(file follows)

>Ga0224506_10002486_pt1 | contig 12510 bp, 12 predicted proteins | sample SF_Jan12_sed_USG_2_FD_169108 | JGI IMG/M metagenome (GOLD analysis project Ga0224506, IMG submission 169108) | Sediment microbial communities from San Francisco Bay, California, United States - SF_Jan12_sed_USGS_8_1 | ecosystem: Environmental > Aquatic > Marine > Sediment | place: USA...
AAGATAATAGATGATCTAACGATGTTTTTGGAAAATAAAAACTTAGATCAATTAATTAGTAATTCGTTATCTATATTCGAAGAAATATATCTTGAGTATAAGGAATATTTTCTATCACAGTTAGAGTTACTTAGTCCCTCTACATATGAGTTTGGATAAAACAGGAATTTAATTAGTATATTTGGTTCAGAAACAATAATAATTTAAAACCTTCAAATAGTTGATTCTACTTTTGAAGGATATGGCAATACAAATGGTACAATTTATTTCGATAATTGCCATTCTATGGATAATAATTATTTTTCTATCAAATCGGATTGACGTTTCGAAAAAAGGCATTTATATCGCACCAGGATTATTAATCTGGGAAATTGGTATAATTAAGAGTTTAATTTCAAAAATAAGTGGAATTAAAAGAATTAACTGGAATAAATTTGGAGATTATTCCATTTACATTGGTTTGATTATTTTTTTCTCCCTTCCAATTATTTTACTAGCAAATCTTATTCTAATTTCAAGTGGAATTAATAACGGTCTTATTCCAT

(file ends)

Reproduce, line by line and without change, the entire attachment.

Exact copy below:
>Ga0224506_10002486_pt1 | contig 12510 bp, 12 predicted proteins | sample SF_Jan12_sed_USG_2_FD_169108 | JGI IMG/M metagenome (GOLD analysis project Ga0224506, IMG submission 169108) | Sediment microbial communities from San Francisco Bay, California, United States - SF_Jan12_sed_USGS_8_1 | ecosystem: Environmental > Aquatic > Marine > Sediment | place: USA...
AAGATAATAGATGATCTAACGATGTTTTTGGAAAATAAAAACTTAGATCAATTAATTAGTAATTCGTTATCTATATTCGAAGAAATATATCTTGAGTATAAGGAATATTTTCTATCACAGTTAGAGTTACTTAGTCCCTCTACATATGAGTTTGGATAAAACAGGAATTTAATTAGTATATTTGGTTCAGAAACAATAATAATTTAAAACCTTCAAATAGTTGATTCTACTTTTGAAGGATATGGCAATACAAATGGTACAATTTATTTCGATAATTGCCATTCTATGGATAATAATTATTTTTCTATCAAATCGGATTGACGTTTCGAAAAAAGGCATTTATATCGCACCAGGATTATTAATCTGGGAAATTGGTATAATTAAGAGTTTAATTTCAAAAATAAGTGGAATTAAAAGAATTAACTGGAATAAATTTGGAGATTATTCCATTTACATTGGTTTGATTATTTTTTTCTCCCTTCCAATTATTTTACTAGCAAATCTTATTCTAATTTCAAGTGGAATTAATAACGGTCTTATTCCAT